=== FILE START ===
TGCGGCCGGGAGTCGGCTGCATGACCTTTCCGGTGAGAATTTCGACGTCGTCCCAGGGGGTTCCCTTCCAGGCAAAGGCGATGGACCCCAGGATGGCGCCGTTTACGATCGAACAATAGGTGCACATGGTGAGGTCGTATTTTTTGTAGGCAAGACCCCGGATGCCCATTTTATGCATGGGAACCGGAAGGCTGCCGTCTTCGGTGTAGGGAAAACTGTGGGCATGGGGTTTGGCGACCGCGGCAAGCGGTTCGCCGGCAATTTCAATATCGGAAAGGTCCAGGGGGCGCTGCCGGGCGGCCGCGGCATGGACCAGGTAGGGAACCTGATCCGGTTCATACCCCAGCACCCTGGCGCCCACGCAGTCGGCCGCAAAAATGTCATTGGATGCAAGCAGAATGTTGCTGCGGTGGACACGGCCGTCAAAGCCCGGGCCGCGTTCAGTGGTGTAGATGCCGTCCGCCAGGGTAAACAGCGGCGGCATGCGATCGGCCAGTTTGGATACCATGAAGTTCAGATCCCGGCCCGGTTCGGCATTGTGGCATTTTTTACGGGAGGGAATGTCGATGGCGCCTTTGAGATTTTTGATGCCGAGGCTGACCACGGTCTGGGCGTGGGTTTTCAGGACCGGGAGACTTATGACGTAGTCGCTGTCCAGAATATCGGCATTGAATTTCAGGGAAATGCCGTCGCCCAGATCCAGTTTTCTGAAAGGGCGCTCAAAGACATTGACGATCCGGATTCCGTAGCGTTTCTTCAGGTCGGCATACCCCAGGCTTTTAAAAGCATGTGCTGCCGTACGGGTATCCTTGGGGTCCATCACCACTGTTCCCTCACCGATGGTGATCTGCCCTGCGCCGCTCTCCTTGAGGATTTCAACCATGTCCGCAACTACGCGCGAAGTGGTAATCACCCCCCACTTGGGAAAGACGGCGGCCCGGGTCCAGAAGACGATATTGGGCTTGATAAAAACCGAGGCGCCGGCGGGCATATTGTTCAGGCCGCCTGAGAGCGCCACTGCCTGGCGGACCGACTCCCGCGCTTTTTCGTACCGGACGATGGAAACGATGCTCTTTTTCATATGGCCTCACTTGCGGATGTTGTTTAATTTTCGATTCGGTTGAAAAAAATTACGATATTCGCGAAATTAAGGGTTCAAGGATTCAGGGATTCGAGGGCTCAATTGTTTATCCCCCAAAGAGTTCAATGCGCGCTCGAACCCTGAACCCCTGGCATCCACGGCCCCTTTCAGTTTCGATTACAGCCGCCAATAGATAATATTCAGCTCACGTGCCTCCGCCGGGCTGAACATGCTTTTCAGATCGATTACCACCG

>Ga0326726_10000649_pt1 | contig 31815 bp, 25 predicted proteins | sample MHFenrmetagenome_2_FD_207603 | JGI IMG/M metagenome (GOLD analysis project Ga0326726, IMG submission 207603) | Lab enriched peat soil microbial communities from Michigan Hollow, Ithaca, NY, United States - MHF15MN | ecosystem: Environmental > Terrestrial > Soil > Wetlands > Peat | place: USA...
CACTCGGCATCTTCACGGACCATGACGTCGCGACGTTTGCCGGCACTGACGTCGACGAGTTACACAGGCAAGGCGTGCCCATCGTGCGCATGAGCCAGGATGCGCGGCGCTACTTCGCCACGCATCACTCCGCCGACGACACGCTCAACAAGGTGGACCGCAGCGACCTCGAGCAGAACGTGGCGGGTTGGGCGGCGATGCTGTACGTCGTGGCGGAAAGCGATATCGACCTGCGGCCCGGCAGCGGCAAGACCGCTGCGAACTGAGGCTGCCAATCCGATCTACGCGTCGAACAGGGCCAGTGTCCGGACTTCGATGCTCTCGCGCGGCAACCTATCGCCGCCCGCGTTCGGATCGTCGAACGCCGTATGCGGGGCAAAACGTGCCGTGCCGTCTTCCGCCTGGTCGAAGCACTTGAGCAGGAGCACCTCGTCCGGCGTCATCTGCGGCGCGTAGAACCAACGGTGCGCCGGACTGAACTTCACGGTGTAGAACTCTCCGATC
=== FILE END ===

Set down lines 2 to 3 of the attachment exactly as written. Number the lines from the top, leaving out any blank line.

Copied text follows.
>Ga0326726_10000649_pt1 | contig 31815 bp, 25 predicted proteins | sample MHFenrmetagenome_2_FD_207603 | JGI IMG/M metagenome (GOLD analysis project Ga0326726, IMG submission 207603) | Lab enriched peat soil microbial communities from Michigan Hollow, Ithaca, NY, United States - MHF15MN | ecosystem: Environmental > Terrestrial > Soil > Wetlands > Peat | place: USA...
CACTCGGCATCTTCACGGACCATGACGTCGCGACGTTTGCCGGCACTGACGTCGACGAGTTACACAGGCAAGGCGTGCCCATCGTGCGCATGAGCCAGGATGCGCGGCGCTACTTCGCCACGCATCACTCCGCCGACGACACGCTCAACAAGGTGGACCGCAGCGACCTCGAGCAGAACGTGGCGGGTTGGGCGGCGATGCTGTACGTCGTGGCGGAAAGCGATATCGACCTGCGGCCCGGCAGCGGCAAGACCGCTGCGAACTGAGGCTGCCAATCCGATCTACGCGTCGAACAGGGCCAGTGTCCGGACTTCGATGCTCTCGCGCGGCAACCTATCGCCGCCCGCGTTCGGATCGTCGAACGCCGTATGCGGGGCAAAACGTGCCGTGCCGTCTTCCGCCTGGTCGAAGCACTTGAGCAGGAGCACCTCGTCCGGCGTCATCTGCGGCGCGTAGAACCAACGGTGCGCCGGACTGAACTTCACGGTGTAGAACTCTCCGATC